Democrats led by Sen. Elizabeth Warren are probing how the cryptocurrency mining industry affects the main Texas grid, citing concerns about reliability and climate change.
In a Wednesday letter, Warren and six other Democratic lawmakers asked the Electric Reliability Council of Texas (ERCOT) for data on the power used by crypto mining operations, the associated carbon dioxide emissions and the impact on electricity costs to Texans.
The letter also asked for details on payments to cryptocurrency mining companies for curtailing their energy use under programs that kick in for industrial customers when power supplies are tight. Critics have raised concerns that miners — particularly those for the energy-intensive Bitcoin currency — were given hefty subsidies for curtailing use this summer during heat waves, which also helped the crypto industry avoid higher electricity prices.
“In simple terms, the Bitcoin miners make money from mining that produces major strains on the electric grid: and during peak demand when the profitability of continuing to mine decreases, they then collect subsidies in the form of demand response payments when they shut off their mining operations and do nothing,” the Democratic legislators said in the letter.
The payments, the Democrats added, “contribute to a larger issue of having consumers, rather than industries with outsized electricity demand like cryptominers, bear the costs of maintaining the electricity grid.”
The letter was also signed by Sens. Sheldon Whitehouse (D-R.I.) and Ed Markey (D-Mass.) as well as Reps. Al Green (D-Texas), Katie Porter (D-Calif.), Jared Huffman (D-Calif.) and Rashida Tlaib (D-Mich.).
Texas has become a hub for cryptocurrency miners, fueling concerns about the electricity grid. Crypto mining operations require large amounts of electricity and run virtually around the clock. That can sometimes force grid operators to start up natural gas- or coal-fired power plants that would otherwise be idled.
Industrial-scale crypto miners use an estimated 2 gigawatts of power on the grid in Texas already, according to an April presentation by the Texas Blockchain Council. There are 1,000 megawatts in a gigawatt. One megawatt can power about 200 homes during peak demand, according to ERCOT, whose region accounts for about 90 percent of the state’s power load.
ERCOT estimates that another 27 GW of crypto operations could be added to the grid by 2026, an amount representing about a third of the grid’s normal peak demand.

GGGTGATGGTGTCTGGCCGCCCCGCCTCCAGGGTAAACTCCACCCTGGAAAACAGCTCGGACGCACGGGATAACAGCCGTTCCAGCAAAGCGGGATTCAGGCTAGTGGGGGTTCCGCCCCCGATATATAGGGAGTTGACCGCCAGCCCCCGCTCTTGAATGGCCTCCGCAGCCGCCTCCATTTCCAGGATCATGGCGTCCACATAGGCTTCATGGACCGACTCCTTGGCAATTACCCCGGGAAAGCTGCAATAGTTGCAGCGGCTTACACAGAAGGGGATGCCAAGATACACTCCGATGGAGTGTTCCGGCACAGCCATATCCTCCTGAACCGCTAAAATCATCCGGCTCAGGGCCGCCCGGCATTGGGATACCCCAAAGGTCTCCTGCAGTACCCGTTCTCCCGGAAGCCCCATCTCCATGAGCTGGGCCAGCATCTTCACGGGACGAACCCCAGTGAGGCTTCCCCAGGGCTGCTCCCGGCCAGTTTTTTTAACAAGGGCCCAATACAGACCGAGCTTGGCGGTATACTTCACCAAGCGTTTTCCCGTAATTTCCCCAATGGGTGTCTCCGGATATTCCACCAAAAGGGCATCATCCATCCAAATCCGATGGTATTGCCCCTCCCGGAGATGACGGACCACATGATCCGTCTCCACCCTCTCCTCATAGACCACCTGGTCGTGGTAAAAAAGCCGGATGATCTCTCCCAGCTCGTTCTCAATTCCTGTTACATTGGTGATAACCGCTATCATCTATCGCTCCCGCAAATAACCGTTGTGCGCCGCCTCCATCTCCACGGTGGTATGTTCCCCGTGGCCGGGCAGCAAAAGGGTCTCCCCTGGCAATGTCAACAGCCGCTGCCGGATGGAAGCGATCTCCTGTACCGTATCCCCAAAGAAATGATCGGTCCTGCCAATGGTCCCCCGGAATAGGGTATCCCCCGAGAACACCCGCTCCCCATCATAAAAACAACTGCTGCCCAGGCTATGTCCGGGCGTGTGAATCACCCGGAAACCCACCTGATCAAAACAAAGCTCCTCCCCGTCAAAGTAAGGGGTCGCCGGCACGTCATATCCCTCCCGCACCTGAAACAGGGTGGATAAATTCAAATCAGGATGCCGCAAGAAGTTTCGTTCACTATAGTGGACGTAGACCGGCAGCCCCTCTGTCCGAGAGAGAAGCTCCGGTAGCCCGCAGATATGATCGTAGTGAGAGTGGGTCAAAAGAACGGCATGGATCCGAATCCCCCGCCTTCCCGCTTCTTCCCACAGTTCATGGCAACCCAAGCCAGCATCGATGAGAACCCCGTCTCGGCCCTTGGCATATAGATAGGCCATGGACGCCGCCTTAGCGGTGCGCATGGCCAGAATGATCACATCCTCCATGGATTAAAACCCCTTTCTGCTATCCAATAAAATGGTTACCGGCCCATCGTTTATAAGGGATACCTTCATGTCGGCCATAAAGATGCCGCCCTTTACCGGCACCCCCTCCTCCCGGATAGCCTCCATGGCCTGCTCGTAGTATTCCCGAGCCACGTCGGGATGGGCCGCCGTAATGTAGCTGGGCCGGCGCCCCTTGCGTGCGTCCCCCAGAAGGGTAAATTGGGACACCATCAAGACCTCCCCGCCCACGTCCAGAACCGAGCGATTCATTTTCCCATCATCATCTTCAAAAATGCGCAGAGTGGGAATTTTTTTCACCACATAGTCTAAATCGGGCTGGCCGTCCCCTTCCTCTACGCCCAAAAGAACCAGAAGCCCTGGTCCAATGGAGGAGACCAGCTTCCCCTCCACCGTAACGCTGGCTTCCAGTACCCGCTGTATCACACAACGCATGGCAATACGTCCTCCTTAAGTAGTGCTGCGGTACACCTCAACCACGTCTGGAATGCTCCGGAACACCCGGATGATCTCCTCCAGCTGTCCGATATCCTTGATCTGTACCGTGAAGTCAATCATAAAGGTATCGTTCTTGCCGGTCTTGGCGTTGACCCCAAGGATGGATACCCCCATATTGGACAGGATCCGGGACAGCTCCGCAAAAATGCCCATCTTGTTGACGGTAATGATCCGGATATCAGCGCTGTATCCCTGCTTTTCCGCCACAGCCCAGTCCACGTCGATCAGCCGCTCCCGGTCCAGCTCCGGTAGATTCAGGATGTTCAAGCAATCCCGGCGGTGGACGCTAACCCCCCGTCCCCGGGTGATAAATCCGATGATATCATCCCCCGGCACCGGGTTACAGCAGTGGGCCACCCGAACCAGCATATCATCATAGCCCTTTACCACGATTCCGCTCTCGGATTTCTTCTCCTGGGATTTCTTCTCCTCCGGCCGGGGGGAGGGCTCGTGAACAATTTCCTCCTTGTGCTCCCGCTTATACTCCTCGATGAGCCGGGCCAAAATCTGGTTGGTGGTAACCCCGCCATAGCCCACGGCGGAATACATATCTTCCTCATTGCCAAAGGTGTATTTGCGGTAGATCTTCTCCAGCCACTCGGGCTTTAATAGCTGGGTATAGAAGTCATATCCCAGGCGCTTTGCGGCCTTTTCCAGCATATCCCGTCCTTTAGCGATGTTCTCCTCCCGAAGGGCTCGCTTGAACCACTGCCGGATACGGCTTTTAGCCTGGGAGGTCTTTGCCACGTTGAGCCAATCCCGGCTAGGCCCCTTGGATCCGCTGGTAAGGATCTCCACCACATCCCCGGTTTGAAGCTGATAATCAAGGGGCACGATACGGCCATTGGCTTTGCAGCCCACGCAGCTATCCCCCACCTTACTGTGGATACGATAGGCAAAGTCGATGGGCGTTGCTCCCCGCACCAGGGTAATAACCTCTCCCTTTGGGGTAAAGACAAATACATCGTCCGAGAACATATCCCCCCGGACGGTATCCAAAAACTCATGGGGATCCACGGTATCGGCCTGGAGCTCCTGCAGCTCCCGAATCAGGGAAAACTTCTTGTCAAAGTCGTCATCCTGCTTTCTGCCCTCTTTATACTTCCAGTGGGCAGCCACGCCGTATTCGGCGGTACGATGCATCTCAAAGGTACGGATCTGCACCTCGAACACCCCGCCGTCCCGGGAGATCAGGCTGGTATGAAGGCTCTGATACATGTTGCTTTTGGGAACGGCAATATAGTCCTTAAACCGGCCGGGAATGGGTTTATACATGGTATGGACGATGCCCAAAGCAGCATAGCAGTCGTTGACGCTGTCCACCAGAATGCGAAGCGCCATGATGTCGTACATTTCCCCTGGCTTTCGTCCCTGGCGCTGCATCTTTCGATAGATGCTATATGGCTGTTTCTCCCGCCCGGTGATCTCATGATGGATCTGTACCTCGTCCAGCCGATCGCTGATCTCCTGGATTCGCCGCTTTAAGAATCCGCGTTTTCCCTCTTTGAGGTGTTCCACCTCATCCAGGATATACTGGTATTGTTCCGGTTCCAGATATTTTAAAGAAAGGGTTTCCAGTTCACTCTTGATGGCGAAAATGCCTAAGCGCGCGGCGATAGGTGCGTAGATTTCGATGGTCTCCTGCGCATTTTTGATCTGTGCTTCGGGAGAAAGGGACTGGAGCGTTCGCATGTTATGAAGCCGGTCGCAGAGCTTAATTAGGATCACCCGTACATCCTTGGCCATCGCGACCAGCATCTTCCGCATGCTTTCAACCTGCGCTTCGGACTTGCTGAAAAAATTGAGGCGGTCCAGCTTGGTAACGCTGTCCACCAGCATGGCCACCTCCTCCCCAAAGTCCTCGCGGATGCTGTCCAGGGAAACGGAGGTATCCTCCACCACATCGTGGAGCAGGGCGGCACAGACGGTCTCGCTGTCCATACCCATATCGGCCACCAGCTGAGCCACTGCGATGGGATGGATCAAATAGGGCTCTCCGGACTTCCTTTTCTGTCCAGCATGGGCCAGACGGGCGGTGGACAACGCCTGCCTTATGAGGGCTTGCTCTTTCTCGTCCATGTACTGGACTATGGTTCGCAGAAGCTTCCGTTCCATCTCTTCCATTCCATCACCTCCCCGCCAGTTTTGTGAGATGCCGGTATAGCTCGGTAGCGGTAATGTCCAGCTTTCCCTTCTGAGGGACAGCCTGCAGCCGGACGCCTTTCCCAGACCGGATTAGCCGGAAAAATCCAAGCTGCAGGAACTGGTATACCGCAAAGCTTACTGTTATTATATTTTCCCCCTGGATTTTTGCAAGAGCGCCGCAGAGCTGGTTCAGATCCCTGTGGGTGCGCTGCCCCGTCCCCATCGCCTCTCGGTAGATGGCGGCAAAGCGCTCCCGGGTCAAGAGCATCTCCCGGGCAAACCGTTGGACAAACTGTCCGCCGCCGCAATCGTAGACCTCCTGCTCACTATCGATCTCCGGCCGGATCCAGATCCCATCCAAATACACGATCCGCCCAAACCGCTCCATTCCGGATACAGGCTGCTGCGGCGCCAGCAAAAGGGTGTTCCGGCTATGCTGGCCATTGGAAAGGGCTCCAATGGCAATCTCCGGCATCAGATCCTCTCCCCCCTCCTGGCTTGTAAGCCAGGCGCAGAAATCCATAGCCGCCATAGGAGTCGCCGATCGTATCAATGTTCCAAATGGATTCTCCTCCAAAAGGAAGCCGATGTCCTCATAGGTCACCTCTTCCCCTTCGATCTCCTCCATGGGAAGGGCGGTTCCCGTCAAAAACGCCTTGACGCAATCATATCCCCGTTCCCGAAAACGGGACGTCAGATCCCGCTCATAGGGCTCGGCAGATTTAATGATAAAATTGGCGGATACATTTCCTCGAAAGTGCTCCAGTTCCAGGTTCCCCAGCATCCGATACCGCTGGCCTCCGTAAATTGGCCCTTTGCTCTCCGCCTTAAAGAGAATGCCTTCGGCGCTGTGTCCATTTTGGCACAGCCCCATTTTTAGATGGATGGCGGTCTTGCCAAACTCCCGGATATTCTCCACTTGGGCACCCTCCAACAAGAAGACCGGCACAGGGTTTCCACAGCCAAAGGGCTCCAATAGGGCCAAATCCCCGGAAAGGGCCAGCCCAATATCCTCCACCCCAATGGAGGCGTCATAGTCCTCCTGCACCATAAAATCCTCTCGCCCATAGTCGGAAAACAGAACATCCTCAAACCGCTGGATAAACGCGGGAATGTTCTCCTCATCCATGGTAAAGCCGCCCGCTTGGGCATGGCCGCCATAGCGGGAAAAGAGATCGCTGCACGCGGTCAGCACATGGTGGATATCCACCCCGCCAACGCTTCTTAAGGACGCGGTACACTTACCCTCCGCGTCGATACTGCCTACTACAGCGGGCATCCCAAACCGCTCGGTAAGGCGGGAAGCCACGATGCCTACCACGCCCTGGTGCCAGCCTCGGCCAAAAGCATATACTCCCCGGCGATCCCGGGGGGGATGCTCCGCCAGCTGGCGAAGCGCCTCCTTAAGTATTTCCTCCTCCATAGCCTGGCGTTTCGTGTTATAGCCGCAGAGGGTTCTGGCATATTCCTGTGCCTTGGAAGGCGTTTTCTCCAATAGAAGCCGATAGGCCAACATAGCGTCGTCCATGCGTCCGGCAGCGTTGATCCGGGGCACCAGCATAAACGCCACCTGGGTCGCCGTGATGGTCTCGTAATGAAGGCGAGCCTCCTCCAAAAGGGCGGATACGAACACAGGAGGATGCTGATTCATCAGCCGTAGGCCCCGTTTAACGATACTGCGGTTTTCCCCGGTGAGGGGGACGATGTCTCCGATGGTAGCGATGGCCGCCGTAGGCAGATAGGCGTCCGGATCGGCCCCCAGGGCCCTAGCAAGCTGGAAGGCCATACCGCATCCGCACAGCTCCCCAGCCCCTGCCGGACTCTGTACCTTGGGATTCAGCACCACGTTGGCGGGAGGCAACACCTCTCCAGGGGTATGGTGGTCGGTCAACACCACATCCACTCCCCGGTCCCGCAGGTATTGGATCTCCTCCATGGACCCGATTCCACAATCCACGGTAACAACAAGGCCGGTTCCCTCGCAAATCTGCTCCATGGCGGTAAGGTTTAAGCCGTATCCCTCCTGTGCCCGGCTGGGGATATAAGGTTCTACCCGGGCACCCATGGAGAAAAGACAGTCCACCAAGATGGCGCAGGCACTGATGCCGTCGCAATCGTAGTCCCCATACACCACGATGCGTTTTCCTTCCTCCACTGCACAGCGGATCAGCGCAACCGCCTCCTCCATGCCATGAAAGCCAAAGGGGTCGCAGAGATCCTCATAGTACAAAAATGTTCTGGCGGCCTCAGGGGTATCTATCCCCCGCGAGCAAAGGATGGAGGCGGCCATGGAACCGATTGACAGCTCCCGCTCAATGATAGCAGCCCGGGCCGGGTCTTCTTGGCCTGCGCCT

This summer, ERCOT peak demand broke several records amid triple-digit heat, with peak demand topping 80 gigawatts for the first time ever. Supply concerns prompted conservation calls at times for businesses and residential users. In February 2021, a prolonged cold snap created a power crisis in Texas, with millions of customers losing power.
The crypto industry has touted its ability to be flexible and reduce demand. Lee Bratcher, president of the Texas Blockchain Council, told The Washington Post that more than 95 percent of the state’s industrial-scale Bitcoin mines cut power consumption by over 1,000 megawatts collectively for a number of hours during a July heat wave.
The industry has also said it performs a grid service by being able to ramp up and down demand, helping to match supply and demand. Some mines are located near wind farms in west Texas where poor interconnection to populated cities means power can go unused.
Bratcher and ERCOT did not respond to requests for comment in time for publication.
Warren (D-Mass.) has been a leading critic of cryptocurrency, urging more oversight of the industry’s financial and environmental impacts.
In an investigation released over the summer, Warren and other Democrats found that seven large crypto miners who responded to data requests operated more than 1,045 megawatts of electric production capacity nationally, which Warren and her co-authors estimated at the equivalent of 830,000 homes.
The report also found that those miners were planning to increase their capacity nearly 230 percent in the coming years for an increase of about 2,400 MW.
“And all of this energy use is resulting in substantial amounts of carbon emissions and other adverse air quality impacts,” Democrats wrote in the latest letter.
New York lawmakers in June passed a bill that would impose a two-year moratorium on new air permits for fossil fuel plants fueling cryptocurrency miners (Energywire, June 15). Gov. Kathy Hochul (D) has still not signed the bill.
Texas officials have not signaled that they would consider a similar moratorium or other restrictions, although the grid impacts of the industry are being closely watched.
Ben Hertz-Shargel, global head of grid edge at Wood Mackenzie, told E&E News that the data request from Democrats could help politicians get a better handle on the industry and could help support more regulations to tamp down on the most energy-intensive forms of mining. Bitcoin especially, he said, relies on a verification process that uses a vast amount of electricity, while other crypto platforms like Ethereum have pivoted to a cleaner process.
In an interview, Hertz-Shargel said the power grid has a number of unprecedented challenges, from extreme temperatures to wildfires and drought to higher natural gas prices and insufficient grid components.
“Bitcoin mining represents a massive burden to the grid which regulators can control, and they are keen to prevent it from contributing to the energy security and climate challenges they already face,” he said.